The Hammond Street Senior Center got a boost to their budget Tuesday.A big donation was presented to the organization.FairPoint Communications presented a $2500 dollar check to the center Tuesday morning.That money will be used to help keep the senior center up and running.If you’d like to help out the center, you can check out their website at Your text to link…or mail a check to the center at 2 Hammond Street, Bangor, 04401.
A film created by teenagers, about teenagers dealing with depression and anxiety makes its premiere Wednesday, March 21st at Husson University.”The Road Back” also stars local high school students.Their goal — to help other teenagers who struggling with difficult issues know they’re not alone.As one of the lead actors in the film, “The Road Back”, Hermon High school senior Natalie Johnson can relate to dealing with teenage depression.
A mysterious illness that’s killed millions of bats in the United States has made its way to Downeast Maine.The National Park Service says white-nose syndrome has been detected in bats at Acadia National Park.The name of the disease comes from the fact that bats with it have white fungus on their muzzles.It’s harmless to humans but deadly to bats, which play a big role in healthy ecosystems by eating mosquitoes and other biting insects.
Authorities say a short circuit in the wiring of a fire suppression system at a Skowhegan gas station is to blame for coating vehicles and customers with a white powder that sent at least three people to the hospital with breathing problems.Fire Chief Tom Keene told the Morning Sentinel there was no fire and the release was not the result of human error.About 50 nozzles in the roof over the fuel-pumping area at the Irving Circle K station sent a powerful plume of white powder over people and cars just after noon on Sunday.Keene says the powder is not considered toxic.
The state commission that provides legal services to the poor may run out of money for court-appointed lawyers six weeks before the fiscal year closes at the end of June.The latest projected budget shortfall for the Maine Commission on Indigent Legal Services may delay payments to the lawyers who represent low-income clients.The commission requested $1 million in the state’s supplemental budget, an amount that was reduced to $400,000 in the budget proposed by Gov.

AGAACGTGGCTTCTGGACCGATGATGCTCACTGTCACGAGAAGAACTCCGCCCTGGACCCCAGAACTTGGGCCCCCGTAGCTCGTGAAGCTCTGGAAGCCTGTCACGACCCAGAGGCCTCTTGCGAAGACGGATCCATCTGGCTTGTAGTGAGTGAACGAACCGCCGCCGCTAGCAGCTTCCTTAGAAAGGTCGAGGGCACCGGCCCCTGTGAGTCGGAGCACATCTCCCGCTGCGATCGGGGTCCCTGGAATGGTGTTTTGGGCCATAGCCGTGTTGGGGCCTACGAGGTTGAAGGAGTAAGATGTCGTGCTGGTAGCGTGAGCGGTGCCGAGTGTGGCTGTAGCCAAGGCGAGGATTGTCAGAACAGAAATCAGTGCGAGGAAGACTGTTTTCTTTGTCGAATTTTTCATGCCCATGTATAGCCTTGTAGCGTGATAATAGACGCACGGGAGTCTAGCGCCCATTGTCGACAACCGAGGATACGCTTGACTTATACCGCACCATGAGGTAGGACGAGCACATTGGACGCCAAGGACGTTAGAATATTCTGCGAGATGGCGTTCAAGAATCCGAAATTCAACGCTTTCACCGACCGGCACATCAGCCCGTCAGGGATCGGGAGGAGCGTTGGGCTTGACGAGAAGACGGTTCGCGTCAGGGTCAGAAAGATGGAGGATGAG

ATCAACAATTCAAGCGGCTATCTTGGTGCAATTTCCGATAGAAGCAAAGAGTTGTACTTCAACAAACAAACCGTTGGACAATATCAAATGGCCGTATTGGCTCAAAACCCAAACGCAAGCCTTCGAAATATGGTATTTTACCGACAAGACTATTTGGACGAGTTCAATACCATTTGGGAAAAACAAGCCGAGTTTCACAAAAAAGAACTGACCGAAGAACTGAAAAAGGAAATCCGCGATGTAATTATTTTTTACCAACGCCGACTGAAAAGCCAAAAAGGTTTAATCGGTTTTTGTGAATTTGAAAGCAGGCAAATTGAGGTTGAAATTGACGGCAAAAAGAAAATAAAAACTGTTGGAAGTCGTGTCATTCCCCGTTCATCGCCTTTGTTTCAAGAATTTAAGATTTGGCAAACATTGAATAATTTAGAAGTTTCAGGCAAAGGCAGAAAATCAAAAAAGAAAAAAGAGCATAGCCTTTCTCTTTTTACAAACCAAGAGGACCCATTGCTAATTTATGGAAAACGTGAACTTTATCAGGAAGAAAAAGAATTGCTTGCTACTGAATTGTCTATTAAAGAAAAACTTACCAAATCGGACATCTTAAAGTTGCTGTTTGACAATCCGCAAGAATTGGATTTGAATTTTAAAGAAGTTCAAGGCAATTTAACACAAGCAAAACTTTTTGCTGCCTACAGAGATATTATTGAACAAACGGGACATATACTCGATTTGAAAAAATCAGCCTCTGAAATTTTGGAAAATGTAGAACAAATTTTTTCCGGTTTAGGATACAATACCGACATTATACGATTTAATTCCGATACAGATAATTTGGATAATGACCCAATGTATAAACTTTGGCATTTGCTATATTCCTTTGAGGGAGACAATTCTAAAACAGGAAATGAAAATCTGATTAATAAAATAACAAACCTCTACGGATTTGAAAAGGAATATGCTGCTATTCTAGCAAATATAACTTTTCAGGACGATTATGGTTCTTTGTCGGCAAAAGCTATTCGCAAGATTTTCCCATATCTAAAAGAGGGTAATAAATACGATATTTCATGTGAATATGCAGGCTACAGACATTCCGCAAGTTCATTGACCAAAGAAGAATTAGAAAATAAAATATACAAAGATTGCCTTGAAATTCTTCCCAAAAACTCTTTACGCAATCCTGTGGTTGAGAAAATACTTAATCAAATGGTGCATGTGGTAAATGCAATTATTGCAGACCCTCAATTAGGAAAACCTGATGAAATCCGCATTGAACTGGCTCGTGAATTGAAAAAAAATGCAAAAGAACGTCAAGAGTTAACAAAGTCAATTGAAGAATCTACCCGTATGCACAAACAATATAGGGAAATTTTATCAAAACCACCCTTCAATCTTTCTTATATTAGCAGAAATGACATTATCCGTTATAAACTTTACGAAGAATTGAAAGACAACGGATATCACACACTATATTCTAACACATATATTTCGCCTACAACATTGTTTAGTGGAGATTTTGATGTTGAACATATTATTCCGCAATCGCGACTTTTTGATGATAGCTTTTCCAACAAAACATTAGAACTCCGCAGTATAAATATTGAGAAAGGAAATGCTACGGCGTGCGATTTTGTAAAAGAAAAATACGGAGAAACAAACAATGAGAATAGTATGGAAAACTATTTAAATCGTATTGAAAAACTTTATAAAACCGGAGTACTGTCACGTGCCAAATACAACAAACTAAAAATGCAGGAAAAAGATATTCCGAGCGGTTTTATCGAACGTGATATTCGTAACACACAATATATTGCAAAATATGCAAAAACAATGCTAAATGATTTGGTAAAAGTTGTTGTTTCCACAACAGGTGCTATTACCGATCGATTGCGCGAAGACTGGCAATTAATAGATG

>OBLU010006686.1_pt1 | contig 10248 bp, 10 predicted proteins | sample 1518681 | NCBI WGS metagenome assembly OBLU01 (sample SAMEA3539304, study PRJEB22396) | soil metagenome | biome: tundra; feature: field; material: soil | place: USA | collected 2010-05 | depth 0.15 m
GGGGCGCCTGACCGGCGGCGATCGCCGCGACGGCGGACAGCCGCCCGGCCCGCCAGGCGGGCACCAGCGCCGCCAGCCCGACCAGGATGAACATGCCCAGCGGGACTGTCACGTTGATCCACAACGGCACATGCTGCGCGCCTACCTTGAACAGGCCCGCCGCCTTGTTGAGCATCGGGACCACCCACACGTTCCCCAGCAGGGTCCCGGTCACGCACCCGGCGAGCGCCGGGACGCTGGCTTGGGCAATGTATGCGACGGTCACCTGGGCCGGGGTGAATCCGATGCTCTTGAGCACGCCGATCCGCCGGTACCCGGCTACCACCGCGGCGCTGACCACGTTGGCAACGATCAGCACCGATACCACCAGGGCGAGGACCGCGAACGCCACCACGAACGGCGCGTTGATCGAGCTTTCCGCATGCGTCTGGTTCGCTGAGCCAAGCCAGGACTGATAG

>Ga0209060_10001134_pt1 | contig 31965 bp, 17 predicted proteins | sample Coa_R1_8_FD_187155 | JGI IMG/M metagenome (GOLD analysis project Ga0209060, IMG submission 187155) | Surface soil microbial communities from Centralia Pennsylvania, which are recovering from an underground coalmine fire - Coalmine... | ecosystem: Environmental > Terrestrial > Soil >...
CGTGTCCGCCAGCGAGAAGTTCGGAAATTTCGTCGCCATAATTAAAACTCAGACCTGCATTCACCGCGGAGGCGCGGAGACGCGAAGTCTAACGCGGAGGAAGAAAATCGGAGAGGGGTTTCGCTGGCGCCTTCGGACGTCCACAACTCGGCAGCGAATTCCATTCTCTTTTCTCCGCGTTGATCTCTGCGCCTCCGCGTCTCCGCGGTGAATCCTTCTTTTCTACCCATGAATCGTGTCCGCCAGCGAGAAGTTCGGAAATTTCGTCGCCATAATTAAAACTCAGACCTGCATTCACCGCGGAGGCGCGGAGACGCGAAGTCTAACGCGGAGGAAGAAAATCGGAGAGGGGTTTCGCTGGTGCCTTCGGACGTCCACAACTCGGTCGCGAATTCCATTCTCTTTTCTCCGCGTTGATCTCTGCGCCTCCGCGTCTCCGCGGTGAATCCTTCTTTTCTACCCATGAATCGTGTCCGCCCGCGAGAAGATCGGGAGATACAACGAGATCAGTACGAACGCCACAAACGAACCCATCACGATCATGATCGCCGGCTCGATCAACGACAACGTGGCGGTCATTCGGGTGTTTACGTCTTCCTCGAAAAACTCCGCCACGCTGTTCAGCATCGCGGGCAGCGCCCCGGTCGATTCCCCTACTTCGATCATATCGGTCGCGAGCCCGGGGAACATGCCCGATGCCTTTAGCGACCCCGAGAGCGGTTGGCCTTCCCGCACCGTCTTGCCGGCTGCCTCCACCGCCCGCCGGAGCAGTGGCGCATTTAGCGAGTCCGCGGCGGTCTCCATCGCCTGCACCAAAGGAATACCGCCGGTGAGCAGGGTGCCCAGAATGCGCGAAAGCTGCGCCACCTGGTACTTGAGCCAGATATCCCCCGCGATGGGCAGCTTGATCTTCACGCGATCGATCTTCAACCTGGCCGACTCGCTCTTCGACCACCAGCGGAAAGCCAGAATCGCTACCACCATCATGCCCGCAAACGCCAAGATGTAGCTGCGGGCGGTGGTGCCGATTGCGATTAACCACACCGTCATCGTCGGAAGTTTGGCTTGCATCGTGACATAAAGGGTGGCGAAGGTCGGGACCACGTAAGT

Husson University’s plans to boost its presence in the Portland area have taken another step forward.The Bangor-based school on Monday won approval from the Portland City Council to operate a satellite campus on outer Congress Street.The council cleared Husson’s path by unanimously approving a zoning change to allow colleges, universities and trade schools to operate in the area.The deal hinges on the site’s current occupant, the local Elks lodge, completing a deal to move to another building.A university representative tells The Portland Press Herald that if the deal goes through, Husson plans to close its satellite campus near the Maine Mall in South Portland and move those 350 students to the campus in Portland.
The commission that will approve Maine’s new public charter schools wants to hear what the public has to say in northern and eastern regions.The Maine State Charter School Commission plans to travel to Aroostook and Washington counties in early April to hear about regional educational needs that could be addressed by charter schools.The public sessions will be April 5 at Northern Maine Community College in Presque isle, and April 9 at the University of Maine at Machias.The charter school commission held sessions earlier this month in Augusta, Bangor and Portland.State law authorizes up to 10 public charter schools statewide during the law’s first 10 years.
A play produced by students is set to hit the stage in Orono at the end of the month.UMaine students are putting on the play “Equus.”From directing, to lighting design, the production is entirely student run.Most of the students involved say they want a career in the theater, so it makes sense to take part in the play.Opening night is Friday, March 30th at 7:30PM.The play will be at the University of Maine’s Hauck theater.Tickets will be 10 dollars at the door.